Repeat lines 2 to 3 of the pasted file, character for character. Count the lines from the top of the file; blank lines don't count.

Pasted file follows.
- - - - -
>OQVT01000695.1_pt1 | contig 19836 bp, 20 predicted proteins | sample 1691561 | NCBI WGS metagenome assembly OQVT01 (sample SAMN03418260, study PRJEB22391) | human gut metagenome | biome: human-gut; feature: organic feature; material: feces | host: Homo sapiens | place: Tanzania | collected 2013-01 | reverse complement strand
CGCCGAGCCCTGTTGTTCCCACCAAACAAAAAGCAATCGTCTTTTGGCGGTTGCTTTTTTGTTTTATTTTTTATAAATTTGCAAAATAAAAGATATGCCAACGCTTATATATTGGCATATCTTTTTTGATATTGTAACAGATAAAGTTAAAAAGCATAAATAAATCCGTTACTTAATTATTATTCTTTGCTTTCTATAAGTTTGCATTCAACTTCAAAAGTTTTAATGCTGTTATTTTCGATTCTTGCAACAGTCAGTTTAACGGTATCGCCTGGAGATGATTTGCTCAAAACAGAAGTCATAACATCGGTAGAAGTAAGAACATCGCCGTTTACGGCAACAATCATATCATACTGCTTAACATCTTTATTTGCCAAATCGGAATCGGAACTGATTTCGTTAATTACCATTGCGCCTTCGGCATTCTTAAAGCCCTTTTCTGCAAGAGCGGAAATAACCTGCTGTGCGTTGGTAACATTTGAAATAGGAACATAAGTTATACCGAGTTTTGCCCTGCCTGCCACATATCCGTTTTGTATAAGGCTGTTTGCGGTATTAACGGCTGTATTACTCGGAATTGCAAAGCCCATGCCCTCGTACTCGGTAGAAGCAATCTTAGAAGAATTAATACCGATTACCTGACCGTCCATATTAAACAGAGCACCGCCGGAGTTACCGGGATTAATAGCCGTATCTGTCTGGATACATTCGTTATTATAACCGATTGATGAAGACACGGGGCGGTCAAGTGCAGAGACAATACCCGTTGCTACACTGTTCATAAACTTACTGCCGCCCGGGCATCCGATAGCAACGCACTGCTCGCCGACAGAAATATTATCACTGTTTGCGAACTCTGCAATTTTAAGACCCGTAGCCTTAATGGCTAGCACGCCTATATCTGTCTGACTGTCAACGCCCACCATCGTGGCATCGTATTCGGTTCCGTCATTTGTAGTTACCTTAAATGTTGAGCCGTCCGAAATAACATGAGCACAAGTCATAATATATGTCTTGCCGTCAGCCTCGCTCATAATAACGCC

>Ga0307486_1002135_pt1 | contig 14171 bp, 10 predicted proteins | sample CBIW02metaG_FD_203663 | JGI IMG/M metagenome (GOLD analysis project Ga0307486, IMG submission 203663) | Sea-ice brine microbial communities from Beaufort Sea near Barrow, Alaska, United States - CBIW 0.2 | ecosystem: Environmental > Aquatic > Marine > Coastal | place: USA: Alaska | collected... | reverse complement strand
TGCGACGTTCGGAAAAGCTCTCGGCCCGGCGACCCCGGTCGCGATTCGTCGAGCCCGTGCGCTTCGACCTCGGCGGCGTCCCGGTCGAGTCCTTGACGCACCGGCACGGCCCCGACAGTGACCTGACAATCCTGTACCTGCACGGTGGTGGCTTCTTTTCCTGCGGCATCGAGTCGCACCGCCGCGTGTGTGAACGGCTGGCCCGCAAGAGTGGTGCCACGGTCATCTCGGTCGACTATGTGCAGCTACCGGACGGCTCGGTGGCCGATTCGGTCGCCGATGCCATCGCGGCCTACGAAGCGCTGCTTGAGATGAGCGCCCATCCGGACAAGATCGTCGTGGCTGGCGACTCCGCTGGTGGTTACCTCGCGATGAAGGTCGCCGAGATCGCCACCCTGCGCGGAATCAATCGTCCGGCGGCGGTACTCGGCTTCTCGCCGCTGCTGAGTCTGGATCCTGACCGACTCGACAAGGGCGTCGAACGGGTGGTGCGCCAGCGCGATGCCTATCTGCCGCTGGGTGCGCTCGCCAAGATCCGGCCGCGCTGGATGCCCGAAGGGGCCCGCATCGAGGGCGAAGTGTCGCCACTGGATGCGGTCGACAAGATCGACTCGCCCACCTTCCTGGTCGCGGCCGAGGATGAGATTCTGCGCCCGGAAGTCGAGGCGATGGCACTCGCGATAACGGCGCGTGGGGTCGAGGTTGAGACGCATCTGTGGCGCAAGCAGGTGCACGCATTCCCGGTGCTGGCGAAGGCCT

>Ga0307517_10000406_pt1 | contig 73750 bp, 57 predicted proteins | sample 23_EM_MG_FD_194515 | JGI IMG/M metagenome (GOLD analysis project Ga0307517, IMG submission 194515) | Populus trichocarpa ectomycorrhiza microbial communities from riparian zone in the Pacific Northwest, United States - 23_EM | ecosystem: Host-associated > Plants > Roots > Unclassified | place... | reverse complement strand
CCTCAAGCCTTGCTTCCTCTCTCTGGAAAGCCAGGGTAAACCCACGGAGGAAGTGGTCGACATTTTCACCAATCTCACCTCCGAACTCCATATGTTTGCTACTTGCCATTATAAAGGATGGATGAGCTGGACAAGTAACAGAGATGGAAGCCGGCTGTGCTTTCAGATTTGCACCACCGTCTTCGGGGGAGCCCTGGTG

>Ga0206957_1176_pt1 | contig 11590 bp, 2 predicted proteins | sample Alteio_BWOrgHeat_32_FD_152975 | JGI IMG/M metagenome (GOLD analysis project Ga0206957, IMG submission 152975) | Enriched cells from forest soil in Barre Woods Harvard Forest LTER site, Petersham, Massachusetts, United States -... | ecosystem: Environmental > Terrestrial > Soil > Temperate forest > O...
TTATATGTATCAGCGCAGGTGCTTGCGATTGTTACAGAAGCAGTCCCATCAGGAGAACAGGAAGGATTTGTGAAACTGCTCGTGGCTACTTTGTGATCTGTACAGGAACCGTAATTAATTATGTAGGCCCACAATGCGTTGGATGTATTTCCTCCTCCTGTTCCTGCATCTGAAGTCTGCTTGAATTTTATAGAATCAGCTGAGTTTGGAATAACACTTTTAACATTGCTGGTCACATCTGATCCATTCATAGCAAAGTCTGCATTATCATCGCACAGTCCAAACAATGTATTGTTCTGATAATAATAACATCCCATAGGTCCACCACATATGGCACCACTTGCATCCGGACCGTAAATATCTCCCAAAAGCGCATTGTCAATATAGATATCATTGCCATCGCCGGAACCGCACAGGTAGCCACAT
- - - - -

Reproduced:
CGCCGAGCCCTGTTGTTCCCACCAAACAAAAAGCAATCGTCTTTTGGCGGTTGCTTTTTTGTTTTATTTTTTATAAATTTGCAAAATAAAAGATATGCCAACGCTTATATATTGGCATATCTTTTTTGATATTGTAACAGATAAAGTTAAAAAGCATAAATAAATCCGTTACTTAATTATTATTCTTTGCTTTCTATAAGTTTGCATTCAACTTCAAAAGTTTTAATGCTGTTATTTTCGATTCTTGCAACAGTCAGTTTAACGGTATCGCCTGGAGATGATTTGCTCAAAACAGAAGTCATAACATCGGTAGAAGTAAGAACATCGCCGTTTACGGCAACAATCATATCATACTGCTTAACATCTTTATTTGCCAAATCGGAATCGGAACTGATTTCGTTAATTACCATTGCGCCTTCGGCATTCTTAAAGCCCTTTTCTGCAAGAGCGGAAATAACCTGCTGTGCGTTGGTAACATTTGAAATAGGAACATAAGTTATACCGAGTTTTGCCCTGCCTGCCACATATCCGTTTTGTATAAGGCTGTTTGCGGTATTAACGGCTGTATTACTCGGAATTGCAAAGCCCATGCCCTCGTACTCGGTAGAAGCAATCTTAGAAGAATTAATACCGATTACCTGACCGTCCATATTAAACAGAGCACCGCCGGAGTTACCGGGATTAATAGCCGTATCTGTCTGGATACATTCGTTATTATAACCGATTGATGAAGACACGGGGCGGTCAAGTGCAGAGACAATACCCGTTGCTACACTGTTCATAAACTTACTGCCGCCCGGGCATCCGATAGCAACGCACTGCTCGCCGACAGAAATATTATCACTGTTTGCGAACTCTGCAATTTTAAGACCCGTAGCCTTAATGGCTAGCACGCCTATATCTGTCTGACTGTCAACGCCCACCATCGTGGCATCGTATTCGGTTCCGTCATTTGTAGTTACCTTAAATGTTGAGCCGTCCGAAATAACATGAGCACAAGTCATAATATATGTCTTGCCGTCAGCCTCGCTCATAATAACGCC

>Ga0307486_1002135_pt1 | contig 14171 bp, 10 predicted proteins | sample CBIW02metaG_FD_203663 | JGI IMG/M metagenome (GOLD analysis project Ga0307486, IMG submission 203663) | Sea-ice brine microbial communities from Beaufort Sea near Barrow, Alaska, United States - CBIW 0.2 | ecosystem: Environmental > Aquatic > Marine > Coastal | place: USA: Alaska | collected... | reverse complement strand